"Each source deals with the same issues, but each source deals with these issues in diametrically opposed ways," he noted.
They adhere to the same basic plot: human society develops and gradually runs out of control, forcing God to intervene by bringing a devastating flood that wipes out most life. In the flood's aftermath, God accepts man, promising never again to bring about such devastation.
But the two viewpoints depict clearly different relationships between God and man. The first writer characterizes God as a parent and people as immature, powerless children.
In the first writer's view, God sees man as inherently evil, a major factor in his decision to produce the flood. But after the flood God accepts mankind, realizing that he cannot expect man to change his very nature.
God initially wants to keep mankind in a state of dependence, ignorant and living forever in the Garden of Eden. He only creates woman to keep man company.
"God first created the animals to see if any of them would satisfy Adam's need for companionship," Abusch said. "When all else fails, a woman is created."
Adam and Eve are completely unaware of each other sexually. They are naked, but they possess no sexual desires.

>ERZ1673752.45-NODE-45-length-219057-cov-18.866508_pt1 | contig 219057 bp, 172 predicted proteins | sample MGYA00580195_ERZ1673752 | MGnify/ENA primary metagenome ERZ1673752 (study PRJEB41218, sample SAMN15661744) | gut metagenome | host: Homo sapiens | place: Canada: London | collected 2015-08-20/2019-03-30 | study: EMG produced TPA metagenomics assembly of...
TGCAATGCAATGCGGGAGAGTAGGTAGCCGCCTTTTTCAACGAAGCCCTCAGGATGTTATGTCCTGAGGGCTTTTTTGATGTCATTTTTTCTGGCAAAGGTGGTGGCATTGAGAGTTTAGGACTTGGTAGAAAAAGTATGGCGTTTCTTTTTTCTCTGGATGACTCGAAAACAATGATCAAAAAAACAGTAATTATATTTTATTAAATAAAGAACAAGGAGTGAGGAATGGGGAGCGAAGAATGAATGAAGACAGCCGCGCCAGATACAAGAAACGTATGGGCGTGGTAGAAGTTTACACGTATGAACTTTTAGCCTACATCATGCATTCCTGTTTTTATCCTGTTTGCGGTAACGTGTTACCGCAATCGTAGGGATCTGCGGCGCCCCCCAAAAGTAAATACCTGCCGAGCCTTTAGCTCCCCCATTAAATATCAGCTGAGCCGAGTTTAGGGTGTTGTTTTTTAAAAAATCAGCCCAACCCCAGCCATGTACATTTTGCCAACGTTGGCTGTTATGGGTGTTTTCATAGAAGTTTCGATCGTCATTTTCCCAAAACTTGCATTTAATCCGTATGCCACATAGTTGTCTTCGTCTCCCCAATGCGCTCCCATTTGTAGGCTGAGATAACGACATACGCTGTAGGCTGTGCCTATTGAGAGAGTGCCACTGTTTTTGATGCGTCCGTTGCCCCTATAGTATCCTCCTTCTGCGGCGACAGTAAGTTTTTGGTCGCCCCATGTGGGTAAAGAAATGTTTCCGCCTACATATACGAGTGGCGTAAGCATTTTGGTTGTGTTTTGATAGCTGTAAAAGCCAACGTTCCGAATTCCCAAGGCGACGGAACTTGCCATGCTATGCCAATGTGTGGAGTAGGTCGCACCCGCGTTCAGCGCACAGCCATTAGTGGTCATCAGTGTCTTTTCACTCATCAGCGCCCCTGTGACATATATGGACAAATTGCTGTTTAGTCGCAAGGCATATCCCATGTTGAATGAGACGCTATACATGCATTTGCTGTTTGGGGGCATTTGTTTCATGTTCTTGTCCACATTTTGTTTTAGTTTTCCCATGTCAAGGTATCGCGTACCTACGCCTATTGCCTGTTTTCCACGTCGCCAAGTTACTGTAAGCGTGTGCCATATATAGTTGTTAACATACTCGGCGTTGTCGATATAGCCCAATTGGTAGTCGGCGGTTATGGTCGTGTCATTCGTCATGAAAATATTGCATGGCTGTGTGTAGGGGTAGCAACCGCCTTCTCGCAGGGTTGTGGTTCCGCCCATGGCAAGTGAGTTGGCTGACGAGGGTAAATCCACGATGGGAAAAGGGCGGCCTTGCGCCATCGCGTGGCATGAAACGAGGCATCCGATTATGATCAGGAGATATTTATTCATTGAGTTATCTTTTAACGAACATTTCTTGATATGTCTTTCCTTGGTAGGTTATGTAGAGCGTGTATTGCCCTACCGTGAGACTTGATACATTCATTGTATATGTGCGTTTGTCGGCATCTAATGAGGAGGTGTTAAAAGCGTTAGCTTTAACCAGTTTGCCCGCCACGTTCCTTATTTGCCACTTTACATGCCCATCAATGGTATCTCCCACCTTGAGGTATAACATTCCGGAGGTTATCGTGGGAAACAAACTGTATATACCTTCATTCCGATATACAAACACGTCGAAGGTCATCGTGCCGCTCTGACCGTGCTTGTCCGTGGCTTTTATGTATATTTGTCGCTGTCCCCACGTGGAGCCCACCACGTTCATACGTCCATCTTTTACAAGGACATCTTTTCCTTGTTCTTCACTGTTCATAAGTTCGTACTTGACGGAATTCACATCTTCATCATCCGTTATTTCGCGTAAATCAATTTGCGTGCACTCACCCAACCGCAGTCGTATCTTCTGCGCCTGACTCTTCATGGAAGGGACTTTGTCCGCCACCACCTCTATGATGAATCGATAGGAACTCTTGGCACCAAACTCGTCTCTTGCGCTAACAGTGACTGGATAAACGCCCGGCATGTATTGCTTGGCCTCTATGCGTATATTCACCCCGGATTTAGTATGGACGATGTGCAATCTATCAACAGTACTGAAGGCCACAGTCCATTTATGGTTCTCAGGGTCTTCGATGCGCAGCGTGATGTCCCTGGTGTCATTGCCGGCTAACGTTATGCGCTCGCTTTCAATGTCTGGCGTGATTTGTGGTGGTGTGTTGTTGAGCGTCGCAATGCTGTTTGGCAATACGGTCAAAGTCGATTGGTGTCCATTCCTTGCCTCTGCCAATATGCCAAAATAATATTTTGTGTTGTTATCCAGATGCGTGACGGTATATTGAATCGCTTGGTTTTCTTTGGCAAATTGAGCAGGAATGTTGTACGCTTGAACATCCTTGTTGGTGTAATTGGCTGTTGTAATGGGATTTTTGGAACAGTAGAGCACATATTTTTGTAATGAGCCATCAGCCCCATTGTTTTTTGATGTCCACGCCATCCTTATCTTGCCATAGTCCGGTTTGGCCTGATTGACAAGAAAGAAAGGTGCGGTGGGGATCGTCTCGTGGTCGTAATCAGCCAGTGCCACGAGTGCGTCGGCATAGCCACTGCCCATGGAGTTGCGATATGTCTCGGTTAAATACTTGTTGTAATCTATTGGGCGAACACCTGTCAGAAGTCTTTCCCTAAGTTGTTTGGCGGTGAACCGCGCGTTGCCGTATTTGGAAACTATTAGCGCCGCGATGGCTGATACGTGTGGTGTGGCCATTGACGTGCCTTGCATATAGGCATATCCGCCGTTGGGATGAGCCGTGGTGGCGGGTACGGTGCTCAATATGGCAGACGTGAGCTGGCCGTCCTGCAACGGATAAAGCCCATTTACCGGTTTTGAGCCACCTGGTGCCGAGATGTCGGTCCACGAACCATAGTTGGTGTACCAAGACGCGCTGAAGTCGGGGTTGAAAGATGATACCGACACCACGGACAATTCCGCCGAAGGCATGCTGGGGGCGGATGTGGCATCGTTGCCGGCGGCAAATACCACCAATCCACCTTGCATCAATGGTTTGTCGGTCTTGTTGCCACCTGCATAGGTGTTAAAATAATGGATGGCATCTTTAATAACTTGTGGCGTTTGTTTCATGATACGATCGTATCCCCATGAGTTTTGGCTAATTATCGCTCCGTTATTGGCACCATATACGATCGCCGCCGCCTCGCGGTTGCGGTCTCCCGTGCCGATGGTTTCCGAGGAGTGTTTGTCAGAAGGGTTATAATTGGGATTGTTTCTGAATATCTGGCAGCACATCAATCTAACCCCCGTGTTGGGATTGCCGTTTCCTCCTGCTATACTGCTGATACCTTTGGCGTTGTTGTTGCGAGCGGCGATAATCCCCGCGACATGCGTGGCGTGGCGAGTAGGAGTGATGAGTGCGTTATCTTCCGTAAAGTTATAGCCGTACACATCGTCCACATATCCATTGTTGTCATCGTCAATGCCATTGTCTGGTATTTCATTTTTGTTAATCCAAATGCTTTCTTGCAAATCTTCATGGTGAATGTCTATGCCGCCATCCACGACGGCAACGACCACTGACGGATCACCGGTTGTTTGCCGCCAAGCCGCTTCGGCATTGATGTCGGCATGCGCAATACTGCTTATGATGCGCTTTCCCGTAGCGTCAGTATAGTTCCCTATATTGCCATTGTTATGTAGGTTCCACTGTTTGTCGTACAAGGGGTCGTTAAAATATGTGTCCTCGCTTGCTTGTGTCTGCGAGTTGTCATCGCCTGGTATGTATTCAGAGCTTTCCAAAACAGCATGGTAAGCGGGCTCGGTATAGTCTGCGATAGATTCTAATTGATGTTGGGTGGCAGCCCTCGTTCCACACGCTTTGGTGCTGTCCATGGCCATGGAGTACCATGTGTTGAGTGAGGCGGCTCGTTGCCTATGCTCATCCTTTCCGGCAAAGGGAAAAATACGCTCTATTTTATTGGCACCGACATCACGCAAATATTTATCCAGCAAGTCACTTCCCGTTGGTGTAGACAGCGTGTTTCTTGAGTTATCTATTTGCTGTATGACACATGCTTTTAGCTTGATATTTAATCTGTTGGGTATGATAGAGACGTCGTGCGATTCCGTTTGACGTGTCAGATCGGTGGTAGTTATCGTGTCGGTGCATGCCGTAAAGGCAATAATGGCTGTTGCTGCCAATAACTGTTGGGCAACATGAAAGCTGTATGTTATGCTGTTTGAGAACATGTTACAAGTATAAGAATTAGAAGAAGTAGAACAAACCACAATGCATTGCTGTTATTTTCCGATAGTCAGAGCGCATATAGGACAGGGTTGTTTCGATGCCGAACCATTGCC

The first humans eventually reject God's notion of their place in the world.
"They have no choice," Abusch said. "To obey God is to remain sterile, uncreative and in a position of dependence."
But people end up abusing their newfound power, leading them to kill one another, as Cain kills Abel. God retaliates, forcing Cain to abandon his farm and banishing him to the land of wanderers east of Eden. But Cain, and humanity, actually benefits from God's punitive action. During his exile he marries, has children and becomes the first "city builder."
It's a pattern that brings about the emergence of such cultural institutions as languages, cities and nations, Abusch said.
The second writer paints a much different scenario to describe the relationship between God and mankind. God sees humans not as feeble children, but rather as intelligent beings fully capable of running the world. After all, they are made in his image. But he gives people too much responsibility too soon; they are not yet ready to be in charge and they run amok. The world is full of violence and killing, and God must bring the flood.
In the second writer's account of creation, woman is not introduced as a last-resort companion for man; instead, human male- and femaleness are inherent in creation.
"The emergence of two sexes and sexuality has nothing to do with conflict," Abusch said.
Each writer, taken in isolation, fails to capture the true essence of mankind, said Abusch, who believes that the second writer's "purpose is to counteract and neutralize" the first writer's viewpoints.
"Neither source presents a picture that does justice to the complexity of human beings," he said. "But taken together the two sources provide a picture true to the complexity of human nature."